Deterritoriale Schlingen
Thom Kubli / Sven Mann
interactive sound performance for 11 audio channels
and radio transmitters

A sound space is stretched by 11 transmitters, that dynamically
form loops (Schlingen). This loop room (Schlingenraum) is indi-
vidually sensed by the auditor-recipient. From partial perception
emerges a public. The recipients interrelate actively and interact
with the sender. Sender and receiver perform themselves recipro-
cally.

The radio is a wide-spread low cost technology. The principle
of "wireless transmitting"provides the possibility of a potential
recipience in any desired location. It is not bound to physical
structures like cable or installed networks, yet undergoes the
visual connected anchor of an euclidic perception of space.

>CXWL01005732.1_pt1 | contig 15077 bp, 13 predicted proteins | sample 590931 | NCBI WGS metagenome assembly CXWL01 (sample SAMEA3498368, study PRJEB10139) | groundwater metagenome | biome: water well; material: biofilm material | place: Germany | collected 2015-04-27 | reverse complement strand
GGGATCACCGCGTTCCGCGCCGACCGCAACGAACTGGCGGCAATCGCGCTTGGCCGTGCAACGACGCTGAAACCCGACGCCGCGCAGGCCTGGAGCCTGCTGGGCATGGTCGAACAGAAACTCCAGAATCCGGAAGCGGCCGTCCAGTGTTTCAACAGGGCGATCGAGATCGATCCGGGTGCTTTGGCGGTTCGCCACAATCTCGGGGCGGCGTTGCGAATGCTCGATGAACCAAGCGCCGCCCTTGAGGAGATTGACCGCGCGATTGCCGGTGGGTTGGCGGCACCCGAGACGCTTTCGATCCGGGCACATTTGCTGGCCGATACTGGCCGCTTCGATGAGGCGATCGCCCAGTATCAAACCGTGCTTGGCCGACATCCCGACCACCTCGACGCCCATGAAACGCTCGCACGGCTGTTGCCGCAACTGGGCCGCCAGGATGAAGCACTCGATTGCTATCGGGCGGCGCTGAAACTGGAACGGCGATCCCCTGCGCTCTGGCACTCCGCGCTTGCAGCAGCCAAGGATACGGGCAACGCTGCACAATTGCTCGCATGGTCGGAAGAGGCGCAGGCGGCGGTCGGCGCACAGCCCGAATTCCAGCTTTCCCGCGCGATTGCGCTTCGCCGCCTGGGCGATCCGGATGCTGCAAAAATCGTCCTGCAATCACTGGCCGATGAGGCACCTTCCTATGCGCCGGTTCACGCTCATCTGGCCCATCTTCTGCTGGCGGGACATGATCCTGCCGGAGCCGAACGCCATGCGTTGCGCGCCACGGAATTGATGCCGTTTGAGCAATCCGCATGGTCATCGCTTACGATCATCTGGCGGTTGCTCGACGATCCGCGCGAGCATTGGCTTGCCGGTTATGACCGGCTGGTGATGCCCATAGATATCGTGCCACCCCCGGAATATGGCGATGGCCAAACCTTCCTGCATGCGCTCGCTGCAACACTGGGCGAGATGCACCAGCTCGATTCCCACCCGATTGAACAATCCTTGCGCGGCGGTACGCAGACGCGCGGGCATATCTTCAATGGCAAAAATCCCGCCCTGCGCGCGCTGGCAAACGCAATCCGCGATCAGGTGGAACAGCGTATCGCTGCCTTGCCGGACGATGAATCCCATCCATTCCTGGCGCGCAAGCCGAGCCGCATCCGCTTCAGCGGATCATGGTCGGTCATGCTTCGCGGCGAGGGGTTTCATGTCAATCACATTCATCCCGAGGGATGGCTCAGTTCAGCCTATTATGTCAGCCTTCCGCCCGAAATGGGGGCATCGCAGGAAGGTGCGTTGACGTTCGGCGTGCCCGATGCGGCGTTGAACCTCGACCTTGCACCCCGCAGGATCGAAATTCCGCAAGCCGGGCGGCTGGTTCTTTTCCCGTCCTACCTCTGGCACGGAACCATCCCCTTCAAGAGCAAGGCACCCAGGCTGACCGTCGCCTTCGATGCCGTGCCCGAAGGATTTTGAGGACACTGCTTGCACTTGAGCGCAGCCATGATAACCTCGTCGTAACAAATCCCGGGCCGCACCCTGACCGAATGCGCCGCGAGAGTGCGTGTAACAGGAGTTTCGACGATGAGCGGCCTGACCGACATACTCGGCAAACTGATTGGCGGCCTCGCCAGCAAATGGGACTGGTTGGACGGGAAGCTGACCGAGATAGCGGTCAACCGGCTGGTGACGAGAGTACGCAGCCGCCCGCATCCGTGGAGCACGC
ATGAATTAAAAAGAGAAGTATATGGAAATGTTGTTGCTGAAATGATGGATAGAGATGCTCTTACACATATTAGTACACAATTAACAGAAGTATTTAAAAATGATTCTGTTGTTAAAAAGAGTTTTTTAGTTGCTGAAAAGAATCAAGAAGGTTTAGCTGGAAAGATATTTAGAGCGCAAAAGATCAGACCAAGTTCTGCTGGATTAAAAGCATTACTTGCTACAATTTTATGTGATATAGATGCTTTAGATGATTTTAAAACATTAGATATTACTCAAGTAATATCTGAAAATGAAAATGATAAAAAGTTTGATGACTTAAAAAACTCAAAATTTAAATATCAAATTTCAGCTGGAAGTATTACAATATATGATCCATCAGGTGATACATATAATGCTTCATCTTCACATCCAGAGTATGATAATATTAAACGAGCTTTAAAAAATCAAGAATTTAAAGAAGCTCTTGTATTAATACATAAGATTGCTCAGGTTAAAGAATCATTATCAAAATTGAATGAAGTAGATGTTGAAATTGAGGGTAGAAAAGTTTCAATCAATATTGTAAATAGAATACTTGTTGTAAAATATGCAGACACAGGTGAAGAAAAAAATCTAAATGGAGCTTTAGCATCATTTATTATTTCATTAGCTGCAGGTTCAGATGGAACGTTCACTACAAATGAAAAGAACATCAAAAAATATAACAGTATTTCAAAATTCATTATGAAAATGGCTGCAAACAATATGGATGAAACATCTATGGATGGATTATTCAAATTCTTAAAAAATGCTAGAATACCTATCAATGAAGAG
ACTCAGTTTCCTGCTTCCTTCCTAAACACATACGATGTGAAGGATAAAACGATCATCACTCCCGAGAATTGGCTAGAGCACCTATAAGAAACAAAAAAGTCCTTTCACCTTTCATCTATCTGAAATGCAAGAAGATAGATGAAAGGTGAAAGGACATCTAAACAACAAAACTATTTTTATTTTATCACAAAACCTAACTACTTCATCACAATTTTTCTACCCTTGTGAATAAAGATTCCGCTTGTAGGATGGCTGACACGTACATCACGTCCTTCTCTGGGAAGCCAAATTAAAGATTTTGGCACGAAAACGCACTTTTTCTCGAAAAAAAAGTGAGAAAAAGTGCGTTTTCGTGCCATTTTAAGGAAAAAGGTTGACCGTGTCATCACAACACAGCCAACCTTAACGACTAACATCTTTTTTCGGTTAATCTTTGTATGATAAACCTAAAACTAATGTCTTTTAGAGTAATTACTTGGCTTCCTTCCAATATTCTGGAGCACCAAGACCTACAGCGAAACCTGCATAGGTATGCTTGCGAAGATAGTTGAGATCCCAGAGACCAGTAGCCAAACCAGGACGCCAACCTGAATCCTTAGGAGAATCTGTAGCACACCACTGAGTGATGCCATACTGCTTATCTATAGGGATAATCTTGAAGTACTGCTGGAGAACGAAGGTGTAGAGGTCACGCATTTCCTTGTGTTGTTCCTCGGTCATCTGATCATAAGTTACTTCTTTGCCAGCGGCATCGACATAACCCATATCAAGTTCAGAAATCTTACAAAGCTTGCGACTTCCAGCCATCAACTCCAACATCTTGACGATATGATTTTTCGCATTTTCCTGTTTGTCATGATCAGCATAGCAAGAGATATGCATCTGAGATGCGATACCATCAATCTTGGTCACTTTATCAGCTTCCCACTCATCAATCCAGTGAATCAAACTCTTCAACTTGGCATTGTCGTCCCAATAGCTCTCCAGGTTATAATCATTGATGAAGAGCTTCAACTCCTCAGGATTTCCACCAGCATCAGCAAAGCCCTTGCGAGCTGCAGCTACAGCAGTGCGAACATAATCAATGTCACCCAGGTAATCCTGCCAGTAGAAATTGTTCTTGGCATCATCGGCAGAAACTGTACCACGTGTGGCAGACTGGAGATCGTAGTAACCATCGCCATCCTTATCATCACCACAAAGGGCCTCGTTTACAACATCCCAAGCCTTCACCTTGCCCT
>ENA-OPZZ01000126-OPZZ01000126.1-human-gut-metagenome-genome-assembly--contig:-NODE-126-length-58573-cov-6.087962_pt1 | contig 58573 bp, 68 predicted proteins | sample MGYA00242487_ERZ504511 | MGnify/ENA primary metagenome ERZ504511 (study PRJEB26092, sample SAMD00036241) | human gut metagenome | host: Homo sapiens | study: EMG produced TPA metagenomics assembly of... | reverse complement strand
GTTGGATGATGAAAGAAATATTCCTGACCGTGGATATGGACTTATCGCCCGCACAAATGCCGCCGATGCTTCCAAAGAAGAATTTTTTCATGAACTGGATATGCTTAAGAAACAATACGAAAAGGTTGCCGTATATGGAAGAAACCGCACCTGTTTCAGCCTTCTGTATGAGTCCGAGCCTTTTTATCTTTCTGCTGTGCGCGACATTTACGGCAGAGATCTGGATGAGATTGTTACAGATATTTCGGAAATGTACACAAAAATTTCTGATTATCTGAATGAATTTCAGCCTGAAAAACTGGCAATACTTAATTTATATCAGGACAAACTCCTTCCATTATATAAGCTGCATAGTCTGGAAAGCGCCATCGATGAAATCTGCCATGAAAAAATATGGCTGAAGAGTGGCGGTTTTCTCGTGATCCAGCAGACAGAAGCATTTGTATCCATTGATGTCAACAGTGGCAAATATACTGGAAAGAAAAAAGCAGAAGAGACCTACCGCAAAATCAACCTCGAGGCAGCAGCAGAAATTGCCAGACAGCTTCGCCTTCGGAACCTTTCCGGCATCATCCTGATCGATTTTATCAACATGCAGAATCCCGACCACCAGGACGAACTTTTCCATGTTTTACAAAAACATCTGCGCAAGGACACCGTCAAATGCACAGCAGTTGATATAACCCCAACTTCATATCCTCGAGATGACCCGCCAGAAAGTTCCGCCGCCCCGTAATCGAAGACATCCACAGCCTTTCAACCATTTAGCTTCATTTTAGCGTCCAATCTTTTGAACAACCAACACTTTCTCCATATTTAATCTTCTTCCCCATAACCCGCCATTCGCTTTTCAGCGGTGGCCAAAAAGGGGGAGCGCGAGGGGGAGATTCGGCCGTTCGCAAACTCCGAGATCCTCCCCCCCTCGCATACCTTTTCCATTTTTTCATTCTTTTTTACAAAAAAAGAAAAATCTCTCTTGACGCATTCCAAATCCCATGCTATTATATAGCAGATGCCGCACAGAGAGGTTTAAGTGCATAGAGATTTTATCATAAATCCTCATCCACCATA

Digitally fragmented sounds and beat loops are processed by
means of a self-reflexive algorithm and arranged in 11 channels.
On the basis of the preceding events, new structures are per-
petually generated in real time. The relationship between
particular sounds describes dynamic and tonal sound spaces
that move in field structures.

The sounds are broadcast via 11 short-range FM radio transmit-
ters with different frequencies and obtain their spatial represen-
tation via the positioning of the receivers. The receivers are
cheap commercial mobile radios, pocket radios, ghettoblasters,
brought by the recipients. These populate the room in variable
groups, or are spread over various rooms and outdoor spaces
and ideally are moved by the recipients. Through the recipients
topological rearrangement of the radio receivers, a potential
restructuring characterises the spatial discontinuity.

The acoustic approach to a spatical understanding deterritoriali-
ses the visible spatial boundaries. Through superposition and
"looping" (entanglement) of senders and recepients constitute
transient, public spatialities. By sending acoustic partials the
space is utilized. The recepients form the sound structure topolo-
gically, they enter into a performance with the senders.
(thanks to Nils Röller)